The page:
Another grammar of an Australian language is to be launched: Amanda Lissarague's grammar and dictionary of Gathang (see 2008 blog-post on launch of other books published by the ever-productive Muurrbay and Many Rivers Language Centre).
I've just been devouring Andrew ('Yakajirri') Stojanovski's 2010 book Dog ear cafe: how the Mt Theo program beat the curse of petrol sniffing. Melbourne: Hybrid Publishers. It's a terrific read (you can download a sample from the publisher's webpage).
This book is being launched "in conversation with Rachel Perkins" on Wednesday, September 22, 2010 6.00 for 6.30pm.
Venue: gleebooks, 49 Glebe Point Rd, Glebe
RSVP: gleebooks - 9660 2333 or request a place via the gleebooks' secure server
Or you can buy it from gleebooks here. ]
As a portrait of life among the Warlpiri, it's up there with Yasmine Musharbash's Yuendumu everyday: contemporary life in remote Aboriginal Australia. She talks about Yuendumu from the point of view of an anthropologist living in the single women's camp; he does it as a community worker trying to balance his marriage with throwing himself into helping Warlpiri people work with petrol sniffers. (For other earlier excellent ethnographies see the list David Nash maintains.)
In its astonishing honesty about the author's feelings and actions (the good, the silly and the dangerous), Dog ear cafe is up there with the honesty of Neil Murray's autobiography, Sing for me, countryman (Rydalmere, N.S.W.: Sceptre 1993)* (and see my blogpost).
Here are some of the many things I liked about Stojanovski's book:
- the reflections on the intercultural teamwork needed to create Mount Theo outstation as a place to allow petrol sniffers to regain their lives.
- the recognition that intercultural misunderstanding works both ways - most notably in the incident where a young Warlpiri boy says in shock when criticised for upsetting Andrew: "Kardiya [white people] don't have feelings".
- the suggestion that compassion is a defining Warlpiri characteristic (as exemplified by the ubiquity of the "poor thing" wiyarrpa) word in modern songs). At the same time he recognises that of course not all Warlpiri show it.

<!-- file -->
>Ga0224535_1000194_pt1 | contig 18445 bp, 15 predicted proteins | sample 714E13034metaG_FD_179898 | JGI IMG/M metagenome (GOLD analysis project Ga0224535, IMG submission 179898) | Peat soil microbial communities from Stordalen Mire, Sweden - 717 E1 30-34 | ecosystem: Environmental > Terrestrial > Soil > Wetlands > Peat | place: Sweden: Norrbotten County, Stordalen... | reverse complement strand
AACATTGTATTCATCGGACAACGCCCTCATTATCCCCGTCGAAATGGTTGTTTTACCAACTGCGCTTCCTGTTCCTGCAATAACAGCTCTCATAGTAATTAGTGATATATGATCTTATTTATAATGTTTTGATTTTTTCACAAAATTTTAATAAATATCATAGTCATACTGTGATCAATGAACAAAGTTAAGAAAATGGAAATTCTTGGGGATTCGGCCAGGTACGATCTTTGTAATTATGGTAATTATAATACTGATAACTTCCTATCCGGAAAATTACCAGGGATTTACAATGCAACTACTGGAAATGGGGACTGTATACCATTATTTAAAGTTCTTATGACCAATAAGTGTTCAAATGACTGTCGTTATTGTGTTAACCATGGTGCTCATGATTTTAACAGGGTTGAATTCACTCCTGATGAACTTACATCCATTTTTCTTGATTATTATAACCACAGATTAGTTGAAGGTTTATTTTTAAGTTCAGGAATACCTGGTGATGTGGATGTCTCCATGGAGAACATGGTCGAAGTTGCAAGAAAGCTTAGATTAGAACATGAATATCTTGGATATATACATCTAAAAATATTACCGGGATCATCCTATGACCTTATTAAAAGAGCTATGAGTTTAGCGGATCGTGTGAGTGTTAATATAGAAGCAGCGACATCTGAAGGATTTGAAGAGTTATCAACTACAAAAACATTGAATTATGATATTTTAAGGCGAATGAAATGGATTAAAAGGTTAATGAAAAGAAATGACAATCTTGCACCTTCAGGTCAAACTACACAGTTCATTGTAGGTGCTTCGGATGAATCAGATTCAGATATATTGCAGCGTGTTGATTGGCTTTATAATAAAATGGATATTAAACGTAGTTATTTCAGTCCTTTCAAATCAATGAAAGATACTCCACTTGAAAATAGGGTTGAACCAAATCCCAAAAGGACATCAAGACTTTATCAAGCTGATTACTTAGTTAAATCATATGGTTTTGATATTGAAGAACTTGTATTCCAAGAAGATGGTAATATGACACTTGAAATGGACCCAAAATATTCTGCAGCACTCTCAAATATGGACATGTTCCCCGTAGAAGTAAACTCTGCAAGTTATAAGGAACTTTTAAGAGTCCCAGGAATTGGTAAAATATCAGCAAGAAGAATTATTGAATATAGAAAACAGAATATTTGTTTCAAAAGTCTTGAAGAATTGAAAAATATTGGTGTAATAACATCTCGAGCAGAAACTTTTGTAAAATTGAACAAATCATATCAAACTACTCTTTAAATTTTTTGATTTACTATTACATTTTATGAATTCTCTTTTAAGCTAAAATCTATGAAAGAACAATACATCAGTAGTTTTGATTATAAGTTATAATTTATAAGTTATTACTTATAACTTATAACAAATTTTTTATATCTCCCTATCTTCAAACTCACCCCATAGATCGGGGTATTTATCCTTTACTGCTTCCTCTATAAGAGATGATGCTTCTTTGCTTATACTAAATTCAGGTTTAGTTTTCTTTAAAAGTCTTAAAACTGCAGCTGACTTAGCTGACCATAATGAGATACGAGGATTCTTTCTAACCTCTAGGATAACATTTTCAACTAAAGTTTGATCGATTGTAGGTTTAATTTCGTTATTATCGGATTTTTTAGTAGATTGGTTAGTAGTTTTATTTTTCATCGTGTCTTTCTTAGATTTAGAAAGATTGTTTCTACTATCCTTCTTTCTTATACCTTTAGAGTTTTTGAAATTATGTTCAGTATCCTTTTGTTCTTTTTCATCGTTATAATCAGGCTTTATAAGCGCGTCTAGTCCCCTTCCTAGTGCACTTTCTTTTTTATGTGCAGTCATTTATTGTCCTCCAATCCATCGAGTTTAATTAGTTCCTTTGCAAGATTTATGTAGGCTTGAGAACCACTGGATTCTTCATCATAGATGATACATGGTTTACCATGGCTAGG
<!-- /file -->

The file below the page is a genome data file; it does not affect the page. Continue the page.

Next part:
- the discussion of humbug (demand sharing) as mutual obligation, as 'teamwork'.
- the account of how to reconcile everyone's need and desire for vehicles with the need for an emergency vehicle at the outstation.
- the discussion of how hard it is for Yapa (Warlpiri people) to reconcile the obligations of family life with the impartiality demanded of workers in most Australian organisations. (He argues that whitefellas are seen as neutral like Switzerland- I'd go for 'maybe more neutral' rather than 'neutral').
- the importance and difficulty of having D&Ms (deep&meaningful conversations) with petrol sniffers, and the generous recognition that another of his associates, Karissa Preuss, is very very good at this - in fact the book is filled with the generous recognition of the skills of his associates. No wonder the team worked well.
- the breathtaking exuberant desire to Get Things Done, save petrol sniffers from themselves. This led the Government to award OAMs to Stojanovski and his colleagues Japangardi and Peggy Nampijinpa Brown. It also led to all sorts of things that would have him hung, drawn and quartered by all but the most enlightened ethics committee and government agency. He knows this, but justifies it from the fairly unarguable position that the alternatives would have been more harmful. (Read the book to find out more...)
- having a glossary at the back which contains many accurately spelled Warlpiri words
The book leaves me with a great deal of admiration for what Nampijinpa, Japangardi, Stojanovski and their associates achieved, a lot of sympathy for the women and the managers and Government people in Stojanovski's life, and above all with gratitude to him for telling the story his way.
Thanks to everyone who pointed out bugs and made suggestions for improvement. In this release several bugs have been squished and a bit of input validation and some friendlier error messages have been added.
Work now begins on version 2.1! Keep the bug reports and other comments coming.
[from Myfany Turpin, our person in the Northern Territory]
Last Sunday I was fortunate to attend the ‘2010 Ali Curung traditional Dance festival’ in the NT organised by the Arlpwe Art and Culture centre. It appeared that the whole community turned out for the show, and staff from DesArt and Winanjjikari Music Centre no doubt worked tirelessly to put on this great event.